The Influence of Fuel Type on Diesel Particulate Characteristics and Reactivity with O2 and NO2

Friday, September 7, 2018


Dr. Andrea Strzelec

Department of Mechanical Engineering

Mississippi State University

Hand 1144; 3:30 PMAndrea

Abstract: The NO2 oxidation kinetics and burning mode for diesel particulate from light-duty and medium-duty engines fueled with either ultra low sulfur diesel or soy methyl ester biodiesel blends have been investigated and are shown to be significantly different from oxidation by O2, which show fuel source dependence.  Oxidation kinetics were measured using a flow-through packed bed microreactor for temperature programmed reactions and isothermal differential pulsed oxidation reactions. The burning mode was evaluated using the same reactor system for flowing BET specific surface area measurements and HR-TEM with fringe analysis to evaluate the nanostructure of the nascent and partially oxidized particulates. The low activation energy measured, specific surface area progression with extent of oxidation, HR-TEM images and difference plots of fringe length and tortuosity paint a consistent picture of higher reactivity for NO2, which reacts indiscriminately immediately upon contact with the surface, leading to the Zone I or shrinking core type oxidation. In comparison, O2 oxidation is shown to have relatively lower reactivity, preferentially attacking highly curved lamella, which are more reactive due to bond strain, and short lamella, which have a higher proportion of more reactive edge sites. This preferential oxidation leads to Zone II type oxidation, where solid phase diffusion of oxygen via pores contributes significantly to slowing the overall oxidation rate, by comparison. In addition, I will describe some of my other research ventures, current and future.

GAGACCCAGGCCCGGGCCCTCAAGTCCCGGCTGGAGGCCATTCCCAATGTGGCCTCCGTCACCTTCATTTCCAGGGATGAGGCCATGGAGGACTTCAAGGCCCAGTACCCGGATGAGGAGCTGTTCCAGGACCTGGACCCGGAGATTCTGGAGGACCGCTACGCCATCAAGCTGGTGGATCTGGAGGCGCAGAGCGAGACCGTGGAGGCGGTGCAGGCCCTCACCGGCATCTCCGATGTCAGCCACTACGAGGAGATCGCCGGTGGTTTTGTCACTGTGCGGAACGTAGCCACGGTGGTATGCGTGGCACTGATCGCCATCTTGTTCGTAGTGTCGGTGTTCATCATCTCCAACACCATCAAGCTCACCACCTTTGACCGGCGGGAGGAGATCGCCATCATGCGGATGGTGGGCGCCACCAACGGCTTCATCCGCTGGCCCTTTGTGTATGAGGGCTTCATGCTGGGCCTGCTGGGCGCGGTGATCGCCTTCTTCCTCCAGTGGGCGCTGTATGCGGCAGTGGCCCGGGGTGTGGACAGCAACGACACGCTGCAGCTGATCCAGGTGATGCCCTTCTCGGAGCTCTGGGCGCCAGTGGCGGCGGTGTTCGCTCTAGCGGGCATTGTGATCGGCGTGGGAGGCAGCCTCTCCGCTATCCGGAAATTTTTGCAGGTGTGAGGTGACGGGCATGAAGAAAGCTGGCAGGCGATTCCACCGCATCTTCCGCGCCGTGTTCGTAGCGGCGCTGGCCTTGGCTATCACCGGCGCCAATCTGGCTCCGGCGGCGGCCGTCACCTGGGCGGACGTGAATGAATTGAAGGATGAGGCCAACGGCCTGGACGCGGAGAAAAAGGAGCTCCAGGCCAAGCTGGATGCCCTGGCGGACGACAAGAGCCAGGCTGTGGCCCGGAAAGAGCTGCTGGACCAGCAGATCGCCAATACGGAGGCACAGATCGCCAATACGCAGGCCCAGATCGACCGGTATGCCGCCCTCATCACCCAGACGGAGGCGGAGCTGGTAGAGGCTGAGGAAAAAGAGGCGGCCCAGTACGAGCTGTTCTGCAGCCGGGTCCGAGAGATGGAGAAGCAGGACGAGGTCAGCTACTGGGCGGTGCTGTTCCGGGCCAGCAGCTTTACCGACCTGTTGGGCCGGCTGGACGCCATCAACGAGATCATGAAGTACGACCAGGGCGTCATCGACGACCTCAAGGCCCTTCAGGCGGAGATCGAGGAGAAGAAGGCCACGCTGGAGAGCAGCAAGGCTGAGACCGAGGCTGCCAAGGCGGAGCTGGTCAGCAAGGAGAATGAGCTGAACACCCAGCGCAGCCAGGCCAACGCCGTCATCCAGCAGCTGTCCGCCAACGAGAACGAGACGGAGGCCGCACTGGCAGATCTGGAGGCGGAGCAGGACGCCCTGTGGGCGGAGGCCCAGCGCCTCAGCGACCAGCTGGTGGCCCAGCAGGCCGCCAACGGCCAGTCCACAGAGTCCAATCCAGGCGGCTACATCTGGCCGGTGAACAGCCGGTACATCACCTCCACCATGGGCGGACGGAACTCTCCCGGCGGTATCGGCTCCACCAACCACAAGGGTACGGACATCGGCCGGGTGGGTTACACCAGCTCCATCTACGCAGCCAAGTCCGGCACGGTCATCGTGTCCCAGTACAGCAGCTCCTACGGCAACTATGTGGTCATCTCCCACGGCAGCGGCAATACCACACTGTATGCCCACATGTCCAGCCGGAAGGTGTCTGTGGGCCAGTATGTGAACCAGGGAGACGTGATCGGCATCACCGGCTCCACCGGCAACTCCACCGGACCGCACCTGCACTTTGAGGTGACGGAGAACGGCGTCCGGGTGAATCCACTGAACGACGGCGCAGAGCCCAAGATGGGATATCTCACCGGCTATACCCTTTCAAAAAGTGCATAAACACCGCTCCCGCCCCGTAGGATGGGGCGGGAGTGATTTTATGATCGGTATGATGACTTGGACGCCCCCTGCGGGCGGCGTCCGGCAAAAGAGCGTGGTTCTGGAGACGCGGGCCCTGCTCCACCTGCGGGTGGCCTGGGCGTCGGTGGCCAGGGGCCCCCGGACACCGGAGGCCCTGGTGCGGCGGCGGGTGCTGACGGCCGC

Bio: Andrea Strzelec is an Assistant Professor the Department of Mechanical Engineering and principle investigator of the Combustion & Reaction Characterization Laboratory (CRCL) at the Center for Advanced Vehicular Systems (CAVS) at Mississippi State University. Previous to her academic career, she did postdoctoral fellowships at Oak Ridge and Pacific Northwest National Laboratories. She received her interdisciplinary Combustion Engineering Ph.D. from the University of Wisconsin-Madison, working through the Engine Research Center. She teaches thermodynamics, heat transfer, internal combustion engines, and combustion science. Dr. Strzelec’s sustainable energy research interests are in the area of heterogeneous reaction kinetics and characterization with specific focus on automotive combustion and emissions aftertreatment; low temperature catalysis; particulate filtration; pyrolysis; and remediation of hydrocarbon contamination. She has been PI (7), Co-PI (2) or Co-I (5) of 14 sponsored research projects totaling ~$1.65M, with ~$720k pro-rated to her. Her work has been published in top journals, including Topics in Catalysis, Energy & Fuels, Fuel, and International Journal of Engine Research.

Dr. Strzelec is the Vice Chair of the SAE Exhaust Aftertreatment and Emissions Committee, Associate Editor of the Journal of Emissions Control Science & Technology, a recipient of the 2016 SAE Forrest R. McFarland Service Award, 2015 SAE Ralph R. Teetor Educational Award and the recipient of the Texas A&M Mechanical Engineering 2015 Brittian Undergraduate Teaching Award.


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